by Tess Joseph
Book-banning, like book-burning, should be a relic of the dark ages. However, as evidenced by the American Library Association’s 2020 report on banned and challenged books, book-banning is very much a part of our present. As recently as August 2021, a Texas school district announced that it would remove or suspend nine books from its secondary school book club readings list. Among the excuses why books were banned or challenged: they contained LGBTQIA+ characters, sexual references, were thought to promote anti-police views… The list continues. Why ban books? Well, motivated by fear and ignorance, people ban books to keep us from learning about history, relationships and families, sexual health and pleasure, and racism.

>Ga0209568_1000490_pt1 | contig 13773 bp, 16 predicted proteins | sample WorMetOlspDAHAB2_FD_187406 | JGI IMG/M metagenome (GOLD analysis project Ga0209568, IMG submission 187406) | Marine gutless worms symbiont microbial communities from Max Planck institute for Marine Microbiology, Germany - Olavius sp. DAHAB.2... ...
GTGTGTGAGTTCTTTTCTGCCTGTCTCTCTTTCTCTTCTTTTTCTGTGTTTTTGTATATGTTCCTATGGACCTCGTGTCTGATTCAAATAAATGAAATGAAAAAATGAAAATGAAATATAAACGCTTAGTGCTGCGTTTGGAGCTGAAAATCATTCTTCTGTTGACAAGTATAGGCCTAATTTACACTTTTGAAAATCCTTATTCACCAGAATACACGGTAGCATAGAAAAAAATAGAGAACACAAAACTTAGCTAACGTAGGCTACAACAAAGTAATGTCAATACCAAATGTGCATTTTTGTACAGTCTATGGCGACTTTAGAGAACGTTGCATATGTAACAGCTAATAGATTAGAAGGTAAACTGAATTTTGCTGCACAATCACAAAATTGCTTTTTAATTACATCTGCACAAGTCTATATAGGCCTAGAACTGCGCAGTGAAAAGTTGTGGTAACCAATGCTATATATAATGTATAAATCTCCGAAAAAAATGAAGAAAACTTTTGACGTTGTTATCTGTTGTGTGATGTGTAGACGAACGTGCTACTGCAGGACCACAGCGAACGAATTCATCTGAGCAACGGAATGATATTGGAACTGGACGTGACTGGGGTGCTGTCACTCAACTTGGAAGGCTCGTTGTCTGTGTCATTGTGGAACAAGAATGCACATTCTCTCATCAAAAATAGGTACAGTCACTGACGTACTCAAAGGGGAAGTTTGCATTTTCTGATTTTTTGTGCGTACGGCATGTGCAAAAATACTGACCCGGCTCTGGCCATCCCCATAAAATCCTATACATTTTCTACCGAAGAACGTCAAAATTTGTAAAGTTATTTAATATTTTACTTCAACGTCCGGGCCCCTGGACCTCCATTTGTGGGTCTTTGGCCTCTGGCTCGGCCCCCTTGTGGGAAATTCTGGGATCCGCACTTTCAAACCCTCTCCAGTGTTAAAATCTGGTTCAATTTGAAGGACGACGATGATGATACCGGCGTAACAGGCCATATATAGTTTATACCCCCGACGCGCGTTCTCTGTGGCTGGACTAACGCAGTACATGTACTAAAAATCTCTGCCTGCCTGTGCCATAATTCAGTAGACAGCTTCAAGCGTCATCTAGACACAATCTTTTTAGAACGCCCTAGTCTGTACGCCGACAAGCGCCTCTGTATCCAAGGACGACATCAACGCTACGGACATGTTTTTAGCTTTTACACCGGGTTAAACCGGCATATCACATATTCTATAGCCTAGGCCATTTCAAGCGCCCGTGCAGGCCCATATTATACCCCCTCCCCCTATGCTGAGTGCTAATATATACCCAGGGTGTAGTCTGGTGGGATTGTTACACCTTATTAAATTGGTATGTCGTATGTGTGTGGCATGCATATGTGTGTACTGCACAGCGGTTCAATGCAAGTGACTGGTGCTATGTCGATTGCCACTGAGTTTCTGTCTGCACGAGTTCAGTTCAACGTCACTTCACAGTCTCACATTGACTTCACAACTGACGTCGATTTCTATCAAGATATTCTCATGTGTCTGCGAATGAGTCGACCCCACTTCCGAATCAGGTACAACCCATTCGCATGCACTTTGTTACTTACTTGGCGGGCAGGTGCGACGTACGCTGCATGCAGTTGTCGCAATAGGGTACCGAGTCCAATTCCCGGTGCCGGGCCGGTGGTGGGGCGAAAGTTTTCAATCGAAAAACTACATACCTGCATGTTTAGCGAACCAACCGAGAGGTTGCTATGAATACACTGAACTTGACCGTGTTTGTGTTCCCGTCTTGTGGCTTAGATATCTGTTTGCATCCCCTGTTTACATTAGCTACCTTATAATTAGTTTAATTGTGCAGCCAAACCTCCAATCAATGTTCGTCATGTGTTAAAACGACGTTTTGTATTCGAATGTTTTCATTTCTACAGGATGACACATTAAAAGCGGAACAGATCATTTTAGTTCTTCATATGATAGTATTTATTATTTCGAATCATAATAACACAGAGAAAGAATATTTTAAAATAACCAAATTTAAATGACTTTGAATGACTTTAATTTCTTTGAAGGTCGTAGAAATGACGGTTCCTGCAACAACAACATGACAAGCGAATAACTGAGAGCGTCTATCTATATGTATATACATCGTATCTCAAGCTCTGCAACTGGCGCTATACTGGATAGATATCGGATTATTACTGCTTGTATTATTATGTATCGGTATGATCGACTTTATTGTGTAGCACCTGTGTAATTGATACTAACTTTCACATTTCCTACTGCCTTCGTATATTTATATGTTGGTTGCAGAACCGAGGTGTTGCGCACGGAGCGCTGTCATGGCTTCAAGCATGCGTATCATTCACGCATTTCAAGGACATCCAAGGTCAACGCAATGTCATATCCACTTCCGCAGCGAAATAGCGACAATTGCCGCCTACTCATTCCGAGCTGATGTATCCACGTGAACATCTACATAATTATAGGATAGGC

Book-banning eliminates our choice of and access to information. Such censorship, unfortunately, is not restricted to book-banning. Recent attempts to promote censorship on the Internet, like the efforts to erode Section 230 of the Communications Decency Act (the “Internet’s First Amendment”), similarly threaten to control what we get to read, watch, and hear online.
Books—fiction, nonfiction, and otherwise—provide us critical information about history, ourselves, our communities, and the world we live in. So does the Internet. We have a right to choose what information we consume, and that right is inextricable from our right to access information, free of censorship. Limiting such information through book-banning or pro-censorship legislation restricts our personal autonomy and is a violation of our fundamental human rights.
Photo credit: Matt Kryger